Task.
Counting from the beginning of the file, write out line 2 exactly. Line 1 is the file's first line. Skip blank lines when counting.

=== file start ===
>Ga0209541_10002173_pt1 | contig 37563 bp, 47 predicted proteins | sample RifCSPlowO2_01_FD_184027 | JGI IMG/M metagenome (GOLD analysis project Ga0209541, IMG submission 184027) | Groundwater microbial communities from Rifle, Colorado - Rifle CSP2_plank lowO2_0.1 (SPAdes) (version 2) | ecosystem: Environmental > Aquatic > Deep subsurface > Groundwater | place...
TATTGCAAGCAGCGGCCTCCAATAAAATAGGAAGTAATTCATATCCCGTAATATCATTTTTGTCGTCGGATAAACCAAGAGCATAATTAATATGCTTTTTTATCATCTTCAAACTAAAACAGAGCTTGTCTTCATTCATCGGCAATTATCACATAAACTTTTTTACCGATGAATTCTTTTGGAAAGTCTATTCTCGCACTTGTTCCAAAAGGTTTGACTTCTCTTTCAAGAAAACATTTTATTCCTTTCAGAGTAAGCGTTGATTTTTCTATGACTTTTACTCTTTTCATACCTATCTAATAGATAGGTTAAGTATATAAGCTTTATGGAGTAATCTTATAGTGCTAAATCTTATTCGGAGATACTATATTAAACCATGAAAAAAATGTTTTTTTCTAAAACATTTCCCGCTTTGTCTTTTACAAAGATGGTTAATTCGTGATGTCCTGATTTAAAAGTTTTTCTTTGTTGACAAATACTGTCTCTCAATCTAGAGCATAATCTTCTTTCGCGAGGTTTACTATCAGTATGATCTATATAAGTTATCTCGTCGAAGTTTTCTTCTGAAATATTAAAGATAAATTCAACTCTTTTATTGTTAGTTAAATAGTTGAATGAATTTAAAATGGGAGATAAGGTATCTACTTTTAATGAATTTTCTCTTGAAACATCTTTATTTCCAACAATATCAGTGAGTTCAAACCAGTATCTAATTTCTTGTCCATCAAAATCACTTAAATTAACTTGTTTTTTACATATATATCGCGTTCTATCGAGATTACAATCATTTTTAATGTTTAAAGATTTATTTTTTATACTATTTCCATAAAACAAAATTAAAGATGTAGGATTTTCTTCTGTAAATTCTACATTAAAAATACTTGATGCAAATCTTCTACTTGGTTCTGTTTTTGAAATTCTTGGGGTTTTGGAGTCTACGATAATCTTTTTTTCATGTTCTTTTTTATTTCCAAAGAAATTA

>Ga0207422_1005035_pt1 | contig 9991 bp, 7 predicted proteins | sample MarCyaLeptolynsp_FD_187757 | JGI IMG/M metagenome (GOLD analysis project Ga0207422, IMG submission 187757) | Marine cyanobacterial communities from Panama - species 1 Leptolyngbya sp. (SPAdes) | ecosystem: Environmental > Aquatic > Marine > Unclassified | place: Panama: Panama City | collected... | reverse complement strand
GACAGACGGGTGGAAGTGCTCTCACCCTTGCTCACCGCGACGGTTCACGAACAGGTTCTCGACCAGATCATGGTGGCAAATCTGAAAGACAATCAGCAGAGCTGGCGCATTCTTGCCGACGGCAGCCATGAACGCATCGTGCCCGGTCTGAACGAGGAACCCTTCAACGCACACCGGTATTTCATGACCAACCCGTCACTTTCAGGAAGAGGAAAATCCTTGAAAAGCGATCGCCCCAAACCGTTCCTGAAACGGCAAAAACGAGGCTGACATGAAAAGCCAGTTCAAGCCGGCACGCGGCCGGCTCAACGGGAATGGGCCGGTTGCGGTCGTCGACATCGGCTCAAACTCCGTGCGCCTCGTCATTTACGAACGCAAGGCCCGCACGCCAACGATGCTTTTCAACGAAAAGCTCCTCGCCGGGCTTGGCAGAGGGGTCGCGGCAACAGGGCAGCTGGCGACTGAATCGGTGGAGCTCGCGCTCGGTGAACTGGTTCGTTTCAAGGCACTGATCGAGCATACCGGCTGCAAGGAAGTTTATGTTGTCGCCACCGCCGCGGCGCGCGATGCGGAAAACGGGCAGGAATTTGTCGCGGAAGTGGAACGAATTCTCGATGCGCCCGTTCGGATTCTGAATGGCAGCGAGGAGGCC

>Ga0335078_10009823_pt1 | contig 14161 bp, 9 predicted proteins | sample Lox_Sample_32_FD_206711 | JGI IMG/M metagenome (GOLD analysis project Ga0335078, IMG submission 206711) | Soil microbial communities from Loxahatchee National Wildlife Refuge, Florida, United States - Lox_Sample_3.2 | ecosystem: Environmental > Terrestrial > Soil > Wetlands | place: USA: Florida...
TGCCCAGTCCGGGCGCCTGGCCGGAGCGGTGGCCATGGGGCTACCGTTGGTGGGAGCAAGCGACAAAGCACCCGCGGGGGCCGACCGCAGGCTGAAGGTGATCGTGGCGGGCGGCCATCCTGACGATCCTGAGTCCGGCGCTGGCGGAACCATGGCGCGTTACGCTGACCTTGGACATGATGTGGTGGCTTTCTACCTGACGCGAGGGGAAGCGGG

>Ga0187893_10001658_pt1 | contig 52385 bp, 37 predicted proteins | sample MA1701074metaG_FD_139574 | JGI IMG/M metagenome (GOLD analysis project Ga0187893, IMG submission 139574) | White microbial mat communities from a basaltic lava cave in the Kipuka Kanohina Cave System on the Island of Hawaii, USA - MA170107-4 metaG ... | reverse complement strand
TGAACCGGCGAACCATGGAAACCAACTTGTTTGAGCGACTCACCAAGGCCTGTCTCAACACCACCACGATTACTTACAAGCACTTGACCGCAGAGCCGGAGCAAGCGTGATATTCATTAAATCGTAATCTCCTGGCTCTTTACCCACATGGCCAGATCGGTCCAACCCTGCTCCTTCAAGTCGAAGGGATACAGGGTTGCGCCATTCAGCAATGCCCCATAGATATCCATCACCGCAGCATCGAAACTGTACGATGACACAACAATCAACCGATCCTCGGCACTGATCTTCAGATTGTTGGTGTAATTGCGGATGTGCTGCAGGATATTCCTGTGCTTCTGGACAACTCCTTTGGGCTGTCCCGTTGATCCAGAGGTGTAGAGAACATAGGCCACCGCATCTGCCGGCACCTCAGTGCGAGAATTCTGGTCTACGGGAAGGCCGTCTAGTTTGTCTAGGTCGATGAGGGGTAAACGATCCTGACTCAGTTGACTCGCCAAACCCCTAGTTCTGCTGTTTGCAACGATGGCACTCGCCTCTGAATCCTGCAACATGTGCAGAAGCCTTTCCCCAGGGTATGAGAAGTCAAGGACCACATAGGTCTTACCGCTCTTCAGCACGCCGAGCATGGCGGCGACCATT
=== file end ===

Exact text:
TATTGCAAGCAGCGGCCTCCAATAAAATAGGAAGTAATTCATATCCCGTAATATCATTTTTGTCGTCGGATAAACCAAGAGCATAATTAATATGCTTTTTTATCATCTTCAAACTAAAACAGAGCTTGTCTTCATTCATCGGCAATTATCACATAAACTTTTTTACCGATGAATTCTTTTGGAAAGTCTATTCTCGCACTTGTTCCAAAAGGTTTGACTTCTCTTTCAAGAAAACATTTTATTCCTTTCAGAGTAAGCGTTGATTTTTCTATGACTTTTACTCTTTTCATACCTATCTAATAGATAGGTTAAGTATATAAGCTTTATGGAGTAATCTTATAGTGCTAAATCTTATTCGGAGATACTATATTAAACCATGAAAAAAATGTTTTTTTCTAAAACATTTCCCGCTTTGTCTTTTACAAAGATGGTTAATTCGTGATGTCCTGATTTAAAAGTTTTTCTTTGTTGACAAATACTGTCTCTCAATCTAGAGCATAATCTTCTTTCGCGAGGTTTACTATCAGTATGATCTATATAAGTTATCTCGTCGAAGTTTTCTTCTGAAATATTAAAGATAAATTCAACTCTTTTATTGTTAGTTAAATAGTTGAATGAATTTAAAATGGGAGATAAGGTATCTACTTTTAATGAATTTTCTCTTGAAACATCTTTATTTCCAACAATATCAGTGAGTTCAAACCAGTATCTAATTTCTTGTCCATCAAAATCACTTAAATTAACTTGTTTTTTACATATATATCGCGTTCTATCGAGATTACAATCATTTTTAATGTTTAAAGATTTATTTTTTATACTATTTCCATAAAACAAAATTAAAGATGTAGGATTTTCTTCTGTAAATTCTACATTAAAAATACTTGATGCAAATCTTCTACTTGGTTCTGTTTTTGAAATTCTTGGGGTTTTGGAGTCTACGATAATCTTTTTTTCATGTTCTTTTTTATTTCCAAAGAAATTA